Back To Stay

By | 03 April, 2012

Back To Stay (Argentine title: Abrir Puertas y Ventanas) is the story of three sisters living alone in their grandmother’s house. While the reasons for her absence becomes known during the film, the whereabouts of their parents remains a mystery, one of many that make this coming-of-age drama such an alluring film.

This basic premise for the film comes complete with two resonating features; the first is the fact that this is a story about three young sisters living together in a grand Argentine house, something that any sibling can surely relate to; the second being the darker reality that they are living in a post-dictatorship Argentina where their parents have “disappeared.” Any idea that the girls would stick together in such circumstances, especially considering the person in charge of them – their grandmother – has recently passed away, is quickly dispersed as the opposing personalities of the three female protagonists lead to anything but an easy life. Marina is the oldest of the three, and the most responsible; Sofia is obnoxious, often spiteful and unafraid of expressing her views; Violeta is the most passive of them all with an amazing knack for lying around in some of the strangest configurations possible, normally while just wearing pants and t-shirt, her uniform.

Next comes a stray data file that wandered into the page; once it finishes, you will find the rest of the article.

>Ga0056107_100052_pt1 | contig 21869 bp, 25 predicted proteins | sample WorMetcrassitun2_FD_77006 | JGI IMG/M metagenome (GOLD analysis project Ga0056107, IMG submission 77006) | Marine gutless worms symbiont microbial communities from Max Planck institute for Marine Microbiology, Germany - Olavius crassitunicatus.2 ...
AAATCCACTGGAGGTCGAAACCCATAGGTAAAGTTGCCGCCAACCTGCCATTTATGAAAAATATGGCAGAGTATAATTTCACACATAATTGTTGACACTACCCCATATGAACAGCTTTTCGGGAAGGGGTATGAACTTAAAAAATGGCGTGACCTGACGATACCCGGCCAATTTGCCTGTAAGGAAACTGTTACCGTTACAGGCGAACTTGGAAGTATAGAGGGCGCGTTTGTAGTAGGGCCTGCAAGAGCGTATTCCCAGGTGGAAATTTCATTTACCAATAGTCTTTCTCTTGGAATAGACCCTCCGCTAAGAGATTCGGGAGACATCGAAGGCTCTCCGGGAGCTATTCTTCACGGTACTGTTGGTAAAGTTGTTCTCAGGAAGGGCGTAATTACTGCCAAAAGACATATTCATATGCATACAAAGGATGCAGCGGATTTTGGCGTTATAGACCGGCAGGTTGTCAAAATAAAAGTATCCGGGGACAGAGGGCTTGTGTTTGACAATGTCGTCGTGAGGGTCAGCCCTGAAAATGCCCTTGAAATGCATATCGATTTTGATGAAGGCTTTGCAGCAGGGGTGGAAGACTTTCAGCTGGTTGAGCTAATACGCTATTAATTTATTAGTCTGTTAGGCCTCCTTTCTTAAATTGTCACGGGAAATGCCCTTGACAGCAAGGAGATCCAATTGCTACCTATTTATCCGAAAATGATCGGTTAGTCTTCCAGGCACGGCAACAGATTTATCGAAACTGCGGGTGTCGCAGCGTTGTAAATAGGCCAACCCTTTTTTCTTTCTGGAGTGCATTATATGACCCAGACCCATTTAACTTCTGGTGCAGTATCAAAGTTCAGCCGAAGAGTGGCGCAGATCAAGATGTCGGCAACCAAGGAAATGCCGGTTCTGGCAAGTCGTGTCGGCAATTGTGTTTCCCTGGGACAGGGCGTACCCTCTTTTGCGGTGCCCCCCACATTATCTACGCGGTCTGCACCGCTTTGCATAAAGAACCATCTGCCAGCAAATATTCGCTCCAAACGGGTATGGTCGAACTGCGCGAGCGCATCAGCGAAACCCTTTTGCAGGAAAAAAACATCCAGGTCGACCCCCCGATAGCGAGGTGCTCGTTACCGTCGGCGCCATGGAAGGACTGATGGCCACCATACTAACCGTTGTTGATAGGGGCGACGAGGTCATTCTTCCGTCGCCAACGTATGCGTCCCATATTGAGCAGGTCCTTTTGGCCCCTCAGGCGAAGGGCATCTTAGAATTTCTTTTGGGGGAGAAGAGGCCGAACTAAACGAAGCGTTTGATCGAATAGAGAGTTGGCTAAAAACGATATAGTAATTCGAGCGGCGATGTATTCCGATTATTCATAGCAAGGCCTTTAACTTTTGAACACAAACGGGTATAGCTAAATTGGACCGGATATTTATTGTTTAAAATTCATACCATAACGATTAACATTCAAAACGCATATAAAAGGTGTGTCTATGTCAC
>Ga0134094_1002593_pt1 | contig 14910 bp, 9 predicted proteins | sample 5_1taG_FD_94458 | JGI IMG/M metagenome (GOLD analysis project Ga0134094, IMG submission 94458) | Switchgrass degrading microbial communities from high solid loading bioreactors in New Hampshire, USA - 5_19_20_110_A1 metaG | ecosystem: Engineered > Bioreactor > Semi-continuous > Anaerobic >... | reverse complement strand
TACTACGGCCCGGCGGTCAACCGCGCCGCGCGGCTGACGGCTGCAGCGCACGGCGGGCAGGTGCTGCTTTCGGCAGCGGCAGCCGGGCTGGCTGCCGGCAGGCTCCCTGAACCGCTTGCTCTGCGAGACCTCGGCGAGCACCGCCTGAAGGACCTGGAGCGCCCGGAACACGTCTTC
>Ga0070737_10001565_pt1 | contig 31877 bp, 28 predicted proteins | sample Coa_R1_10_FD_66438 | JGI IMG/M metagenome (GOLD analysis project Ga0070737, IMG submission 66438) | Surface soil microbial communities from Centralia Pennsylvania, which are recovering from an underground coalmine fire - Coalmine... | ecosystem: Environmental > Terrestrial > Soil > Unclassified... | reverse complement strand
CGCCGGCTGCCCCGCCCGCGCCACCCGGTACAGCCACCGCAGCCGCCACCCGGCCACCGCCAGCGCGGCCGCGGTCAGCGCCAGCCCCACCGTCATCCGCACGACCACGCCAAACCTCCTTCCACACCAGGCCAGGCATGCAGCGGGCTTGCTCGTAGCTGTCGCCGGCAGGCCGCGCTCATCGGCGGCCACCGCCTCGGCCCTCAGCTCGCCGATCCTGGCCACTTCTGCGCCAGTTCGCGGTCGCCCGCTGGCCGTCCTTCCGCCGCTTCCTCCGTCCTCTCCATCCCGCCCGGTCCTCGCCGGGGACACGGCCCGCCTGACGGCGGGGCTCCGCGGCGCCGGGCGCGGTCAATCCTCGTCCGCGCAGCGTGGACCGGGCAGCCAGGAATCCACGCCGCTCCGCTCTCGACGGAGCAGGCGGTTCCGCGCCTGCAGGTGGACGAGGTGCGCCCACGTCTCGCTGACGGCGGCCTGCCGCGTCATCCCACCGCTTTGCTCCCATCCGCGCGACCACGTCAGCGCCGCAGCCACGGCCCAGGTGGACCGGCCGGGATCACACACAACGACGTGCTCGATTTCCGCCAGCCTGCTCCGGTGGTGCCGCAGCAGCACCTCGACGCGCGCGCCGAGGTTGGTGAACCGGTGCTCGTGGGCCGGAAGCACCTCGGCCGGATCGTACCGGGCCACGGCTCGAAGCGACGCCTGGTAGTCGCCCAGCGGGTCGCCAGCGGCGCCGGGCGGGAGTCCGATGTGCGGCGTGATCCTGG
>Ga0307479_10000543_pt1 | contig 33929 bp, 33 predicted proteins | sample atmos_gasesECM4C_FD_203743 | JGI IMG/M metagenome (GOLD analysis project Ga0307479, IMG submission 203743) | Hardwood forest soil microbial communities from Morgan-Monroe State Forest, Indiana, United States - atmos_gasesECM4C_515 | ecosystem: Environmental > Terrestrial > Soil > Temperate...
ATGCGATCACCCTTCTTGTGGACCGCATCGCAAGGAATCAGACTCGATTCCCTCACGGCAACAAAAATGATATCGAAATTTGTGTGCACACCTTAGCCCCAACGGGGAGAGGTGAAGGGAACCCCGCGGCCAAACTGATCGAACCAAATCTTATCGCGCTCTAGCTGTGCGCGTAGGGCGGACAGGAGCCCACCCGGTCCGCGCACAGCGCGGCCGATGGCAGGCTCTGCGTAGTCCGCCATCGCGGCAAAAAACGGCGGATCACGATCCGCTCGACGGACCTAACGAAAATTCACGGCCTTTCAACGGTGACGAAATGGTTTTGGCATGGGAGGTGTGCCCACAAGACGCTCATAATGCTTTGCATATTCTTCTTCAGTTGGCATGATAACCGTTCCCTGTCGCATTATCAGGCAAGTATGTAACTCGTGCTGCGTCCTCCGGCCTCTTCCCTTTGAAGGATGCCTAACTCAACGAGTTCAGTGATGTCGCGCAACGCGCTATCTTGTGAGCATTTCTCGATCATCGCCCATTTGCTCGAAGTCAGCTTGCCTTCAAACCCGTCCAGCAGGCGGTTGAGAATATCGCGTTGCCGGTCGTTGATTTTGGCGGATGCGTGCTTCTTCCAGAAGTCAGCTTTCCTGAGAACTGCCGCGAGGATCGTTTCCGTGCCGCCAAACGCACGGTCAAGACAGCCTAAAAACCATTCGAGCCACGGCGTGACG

The whole film takes place in the house, with just the odd excursion outside to the garden or to neighbour Fernando’s apartment, and it never needs to venture away from their home. It’s a home where all of the sisters manage to conceal so much while always living on top of each other. It’s the unravelling of these mysteries which result in many of the major turning points in the story, which is essentially an examination of the relationship between the three of them and how it develops into something manageable, if never exactly 100% positive.

Great credit for the success of the film must go to director Milagros Mumenthaler for painting such a vivid portrait of life in the house, using the lack of information about the history of the characters as a means by which to look deep into the relationships between the characters. Credit must also be paid for the use of music in the film, which is often used to highlight moments of calm or synergy. In particular, the song that gives the film it’s English title, Bridget St John’s “Back To Stay”, helps create a mesmerising scene which proves to be a centrifuge upon which the film begins to head towards it’s resolution. Out of the three actresses involved Maria Canale should quite rightly gain many plaudits for her depiction of Marina as the strong yet vulnerable older sister.

Back To Stay is a film that will resonate with many people, for the reasons previously mentioned, as well as the nuanced portrayal of the three sisters and their relatationships, and the characterisation of the house itself, which essentially becomes the fourth character in the story, a representation of their grandmother and her legacy. Beautifully paced and filled with unusual musical choices, the result is a complete joy from start to finish and will stay with you long after the credits roll.

Back To Stay is showing as part of the 1st Argentine Film Festival of London, which will be taking place between April 19th-22nd at the Ritzy Picturehouse in Brixton. See argentinefilmfestival.com for more details.


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